Cultural Capital Programs

Environmental Film Festival in the Nation’s Capital
Sunday, March 20, time to be announced
NMWA and The Environmental Film Festival in the Nation’s Capital host an online viewing of a film highlighting women and the environment. Title to be announced. Free. No reservations required. Sign up beginning in Spring 2021.

This Cultural Capital program is presented by the museum’s Women, Arts, and Social Change initiative in partnership with the Environmental Film Festival in the Nation’s Capital.

Special Events

Collection Highlights Tours
Wednesday, March 10, 5:30–6:30 p.m.; Saturday, March 27, 1–2 p.m.; Wednesday, April 14, 5:30–6:30 p.m.; Saturday, April 24, 1–2 p.m.; Wednesday, May 12, 5:30–6:30 p.m.; Saturday, May 22, 1–2 p.m.; Wednesday, June 9, 5:30–6:30 p.m.; Saturday, June 26, 1–2 p.m.
Unable to visit the museum in person? Check out one of our drop-in virtual “tours.” During each interactive, docent-led presentation, participants will look closely at and discuss artworks from the museum’s collection. Join in as often as you like—docents select the artworks, so tour content will vary. Free. To support these programs and others like it, please consider making a donation.

Slow Art Week
Friday, April 2–Saturday, April 10
Slow Art Conversation
Saturday, April 10, 1–2 p.m.
Join a movement! Slow Art Week is an international event encouraging people of all ages to visit community art spaces—virtually or in person—and to look at art slowly. To participate, invest time looking closely at a limited number of artworks. NMWA will provide a small selection of art to consider along with prompts to help you get started. You are encouraged to examine at least five works of art from the options provided for 10 minutes each. You can do this alone, or with loved ones, in the comfort of your home. On April 10, connect with other slow art lookers to discuss your experience and learn more about the selected artworks. Free. Registration is required for the online conversation and space is limited. Visit this page starting on April 2 for selected artworks and slow looking suggestions.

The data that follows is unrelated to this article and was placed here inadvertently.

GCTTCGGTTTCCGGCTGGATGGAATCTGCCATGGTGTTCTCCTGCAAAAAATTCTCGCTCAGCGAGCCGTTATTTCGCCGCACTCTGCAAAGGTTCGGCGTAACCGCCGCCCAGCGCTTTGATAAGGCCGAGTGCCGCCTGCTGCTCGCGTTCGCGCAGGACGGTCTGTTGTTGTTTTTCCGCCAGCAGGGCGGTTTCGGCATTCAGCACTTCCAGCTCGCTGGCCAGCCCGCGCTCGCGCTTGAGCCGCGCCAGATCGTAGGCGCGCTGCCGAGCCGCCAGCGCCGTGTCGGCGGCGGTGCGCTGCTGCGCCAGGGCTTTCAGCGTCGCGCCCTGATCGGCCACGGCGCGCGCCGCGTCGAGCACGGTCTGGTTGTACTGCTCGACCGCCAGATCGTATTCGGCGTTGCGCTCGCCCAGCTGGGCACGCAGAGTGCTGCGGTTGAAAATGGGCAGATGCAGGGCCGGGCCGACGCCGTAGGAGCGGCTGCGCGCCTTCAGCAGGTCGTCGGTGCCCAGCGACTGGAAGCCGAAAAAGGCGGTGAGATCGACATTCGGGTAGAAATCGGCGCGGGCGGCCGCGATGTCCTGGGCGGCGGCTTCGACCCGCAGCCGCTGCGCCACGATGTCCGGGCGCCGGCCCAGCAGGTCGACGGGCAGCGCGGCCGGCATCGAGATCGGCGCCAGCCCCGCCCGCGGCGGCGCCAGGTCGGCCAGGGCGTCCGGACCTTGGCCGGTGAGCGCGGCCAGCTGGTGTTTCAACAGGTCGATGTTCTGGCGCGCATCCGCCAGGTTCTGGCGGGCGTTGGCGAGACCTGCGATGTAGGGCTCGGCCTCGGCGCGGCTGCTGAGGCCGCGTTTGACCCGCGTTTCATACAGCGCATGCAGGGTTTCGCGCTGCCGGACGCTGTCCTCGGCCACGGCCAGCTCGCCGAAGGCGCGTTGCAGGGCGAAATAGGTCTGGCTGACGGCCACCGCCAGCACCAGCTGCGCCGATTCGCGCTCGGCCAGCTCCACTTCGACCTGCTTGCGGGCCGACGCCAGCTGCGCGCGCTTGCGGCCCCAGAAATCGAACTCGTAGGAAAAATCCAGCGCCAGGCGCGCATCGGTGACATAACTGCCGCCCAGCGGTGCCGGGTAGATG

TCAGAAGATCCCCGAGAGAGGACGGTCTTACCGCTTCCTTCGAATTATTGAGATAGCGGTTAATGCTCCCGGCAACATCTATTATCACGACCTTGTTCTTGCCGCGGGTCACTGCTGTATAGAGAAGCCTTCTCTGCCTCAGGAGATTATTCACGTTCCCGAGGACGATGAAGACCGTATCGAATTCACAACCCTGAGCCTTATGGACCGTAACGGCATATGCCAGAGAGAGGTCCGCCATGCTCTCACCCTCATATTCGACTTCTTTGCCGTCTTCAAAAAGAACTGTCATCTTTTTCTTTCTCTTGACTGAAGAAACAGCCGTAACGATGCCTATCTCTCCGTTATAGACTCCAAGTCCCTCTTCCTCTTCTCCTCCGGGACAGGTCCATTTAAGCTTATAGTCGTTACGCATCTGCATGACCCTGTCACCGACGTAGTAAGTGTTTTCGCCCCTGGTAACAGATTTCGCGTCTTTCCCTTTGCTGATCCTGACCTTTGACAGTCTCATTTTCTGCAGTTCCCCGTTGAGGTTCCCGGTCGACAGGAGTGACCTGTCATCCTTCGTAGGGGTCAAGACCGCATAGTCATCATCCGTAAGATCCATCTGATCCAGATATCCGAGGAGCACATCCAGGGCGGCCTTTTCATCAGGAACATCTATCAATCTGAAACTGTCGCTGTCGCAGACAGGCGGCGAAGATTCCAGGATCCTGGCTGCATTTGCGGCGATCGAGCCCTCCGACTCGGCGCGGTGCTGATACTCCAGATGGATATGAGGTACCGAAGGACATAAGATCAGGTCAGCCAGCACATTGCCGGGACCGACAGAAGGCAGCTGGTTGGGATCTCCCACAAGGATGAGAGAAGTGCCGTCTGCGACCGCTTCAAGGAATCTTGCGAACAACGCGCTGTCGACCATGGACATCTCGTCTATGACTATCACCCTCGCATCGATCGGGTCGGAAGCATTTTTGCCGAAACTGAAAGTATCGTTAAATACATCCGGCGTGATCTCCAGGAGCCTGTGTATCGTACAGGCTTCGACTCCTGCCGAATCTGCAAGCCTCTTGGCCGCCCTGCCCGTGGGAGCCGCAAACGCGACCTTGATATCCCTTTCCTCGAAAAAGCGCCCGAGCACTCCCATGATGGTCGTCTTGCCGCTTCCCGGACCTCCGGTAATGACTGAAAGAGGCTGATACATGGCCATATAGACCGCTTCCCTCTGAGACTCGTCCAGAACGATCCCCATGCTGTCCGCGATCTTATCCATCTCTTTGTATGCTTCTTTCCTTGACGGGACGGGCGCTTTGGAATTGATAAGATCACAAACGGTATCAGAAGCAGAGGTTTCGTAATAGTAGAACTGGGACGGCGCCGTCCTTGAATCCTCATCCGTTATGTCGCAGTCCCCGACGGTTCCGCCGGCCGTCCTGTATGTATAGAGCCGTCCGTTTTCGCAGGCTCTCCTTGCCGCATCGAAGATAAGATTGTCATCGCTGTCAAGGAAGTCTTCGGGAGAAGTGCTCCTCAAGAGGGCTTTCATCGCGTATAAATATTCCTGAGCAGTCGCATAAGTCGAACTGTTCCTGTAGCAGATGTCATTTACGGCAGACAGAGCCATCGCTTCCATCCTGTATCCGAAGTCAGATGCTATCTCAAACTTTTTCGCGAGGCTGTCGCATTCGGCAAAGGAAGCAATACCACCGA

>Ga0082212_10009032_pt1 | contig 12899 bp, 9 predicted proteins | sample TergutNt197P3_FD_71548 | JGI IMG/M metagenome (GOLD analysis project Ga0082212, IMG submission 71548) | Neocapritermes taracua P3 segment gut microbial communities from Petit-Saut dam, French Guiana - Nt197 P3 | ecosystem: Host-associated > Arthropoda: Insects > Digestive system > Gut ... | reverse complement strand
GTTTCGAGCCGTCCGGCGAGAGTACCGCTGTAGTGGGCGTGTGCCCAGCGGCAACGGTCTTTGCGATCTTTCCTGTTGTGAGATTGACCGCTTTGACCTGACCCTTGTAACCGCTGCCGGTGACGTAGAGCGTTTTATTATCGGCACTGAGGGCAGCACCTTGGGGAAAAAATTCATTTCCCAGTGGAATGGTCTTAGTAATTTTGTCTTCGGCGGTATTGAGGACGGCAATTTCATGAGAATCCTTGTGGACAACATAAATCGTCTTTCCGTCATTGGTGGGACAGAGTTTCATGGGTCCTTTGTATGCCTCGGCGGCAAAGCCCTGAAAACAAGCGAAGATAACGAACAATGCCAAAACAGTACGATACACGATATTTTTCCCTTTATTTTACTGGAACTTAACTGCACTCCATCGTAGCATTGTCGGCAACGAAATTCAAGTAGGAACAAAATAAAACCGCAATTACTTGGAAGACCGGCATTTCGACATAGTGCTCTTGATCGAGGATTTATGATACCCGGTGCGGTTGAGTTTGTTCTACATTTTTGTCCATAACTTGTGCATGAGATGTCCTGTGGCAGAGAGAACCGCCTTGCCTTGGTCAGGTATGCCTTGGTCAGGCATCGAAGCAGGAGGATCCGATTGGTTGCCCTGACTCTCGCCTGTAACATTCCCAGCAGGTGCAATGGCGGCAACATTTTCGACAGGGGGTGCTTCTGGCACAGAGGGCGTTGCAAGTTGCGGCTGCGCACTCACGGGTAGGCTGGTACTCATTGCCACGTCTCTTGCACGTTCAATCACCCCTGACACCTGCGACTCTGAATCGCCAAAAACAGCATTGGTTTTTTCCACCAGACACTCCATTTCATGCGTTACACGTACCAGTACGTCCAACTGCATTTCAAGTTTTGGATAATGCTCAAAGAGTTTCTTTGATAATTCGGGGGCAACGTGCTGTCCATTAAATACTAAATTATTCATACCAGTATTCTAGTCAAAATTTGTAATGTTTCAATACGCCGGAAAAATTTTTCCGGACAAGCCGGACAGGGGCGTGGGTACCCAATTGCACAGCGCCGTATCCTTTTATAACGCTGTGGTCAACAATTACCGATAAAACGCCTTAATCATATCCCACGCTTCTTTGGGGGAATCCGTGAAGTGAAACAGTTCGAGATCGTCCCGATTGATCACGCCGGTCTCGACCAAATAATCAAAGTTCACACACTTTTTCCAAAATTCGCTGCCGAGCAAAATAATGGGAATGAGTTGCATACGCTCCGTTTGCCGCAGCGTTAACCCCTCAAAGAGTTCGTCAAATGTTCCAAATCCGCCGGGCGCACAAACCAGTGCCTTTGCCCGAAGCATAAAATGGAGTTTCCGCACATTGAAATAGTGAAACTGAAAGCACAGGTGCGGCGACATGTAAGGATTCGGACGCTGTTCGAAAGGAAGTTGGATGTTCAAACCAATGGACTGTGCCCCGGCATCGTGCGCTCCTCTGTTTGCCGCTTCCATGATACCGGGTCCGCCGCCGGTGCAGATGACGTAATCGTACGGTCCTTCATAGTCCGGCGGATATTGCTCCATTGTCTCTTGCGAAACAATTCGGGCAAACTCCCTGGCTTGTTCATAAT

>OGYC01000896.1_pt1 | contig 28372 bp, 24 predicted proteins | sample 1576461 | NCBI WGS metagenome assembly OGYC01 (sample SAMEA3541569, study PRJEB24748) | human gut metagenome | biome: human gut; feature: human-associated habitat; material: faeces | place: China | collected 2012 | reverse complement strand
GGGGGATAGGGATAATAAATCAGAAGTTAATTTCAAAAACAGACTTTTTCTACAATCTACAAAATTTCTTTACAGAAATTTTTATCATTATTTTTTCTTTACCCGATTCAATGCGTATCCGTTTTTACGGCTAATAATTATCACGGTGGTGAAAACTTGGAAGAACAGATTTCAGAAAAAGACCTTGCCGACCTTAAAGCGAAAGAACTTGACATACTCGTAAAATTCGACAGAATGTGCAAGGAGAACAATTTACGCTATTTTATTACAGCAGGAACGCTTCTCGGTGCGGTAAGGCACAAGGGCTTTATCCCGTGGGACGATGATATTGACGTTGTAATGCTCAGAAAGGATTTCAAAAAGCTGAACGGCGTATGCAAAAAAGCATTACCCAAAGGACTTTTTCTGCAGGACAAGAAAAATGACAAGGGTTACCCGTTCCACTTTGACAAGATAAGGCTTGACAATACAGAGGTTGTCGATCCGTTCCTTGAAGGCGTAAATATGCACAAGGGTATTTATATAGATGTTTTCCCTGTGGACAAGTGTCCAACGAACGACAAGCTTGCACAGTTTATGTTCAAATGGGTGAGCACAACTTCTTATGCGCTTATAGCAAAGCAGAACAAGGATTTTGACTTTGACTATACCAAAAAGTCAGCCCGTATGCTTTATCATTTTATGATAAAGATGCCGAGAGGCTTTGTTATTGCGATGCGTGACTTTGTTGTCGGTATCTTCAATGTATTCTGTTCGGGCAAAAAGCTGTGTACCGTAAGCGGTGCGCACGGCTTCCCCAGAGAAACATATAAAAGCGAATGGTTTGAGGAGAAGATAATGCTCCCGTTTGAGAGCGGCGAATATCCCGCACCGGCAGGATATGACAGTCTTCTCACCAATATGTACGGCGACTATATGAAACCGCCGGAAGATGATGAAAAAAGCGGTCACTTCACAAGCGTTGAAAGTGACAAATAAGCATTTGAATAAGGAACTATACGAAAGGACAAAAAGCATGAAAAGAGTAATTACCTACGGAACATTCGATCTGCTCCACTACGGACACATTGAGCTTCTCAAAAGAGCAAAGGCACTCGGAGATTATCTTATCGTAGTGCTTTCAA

NMWA Book Club: The Blazing World
Thursday, June 10, 5:30–6:30 p.m. and Friday, June 11, 12–1 p.m.
Join us for a deep dive into The Blazing World (2014) by Siri Hustvedt, a novel that explores themes of gender politics, perception and fame in the contemporary art world. Presented by NMWA’s Women, Arts, and Social Change initiative and the Betty Boyd Dettre Library and Research Center. Free. Reservations required. Reserve online.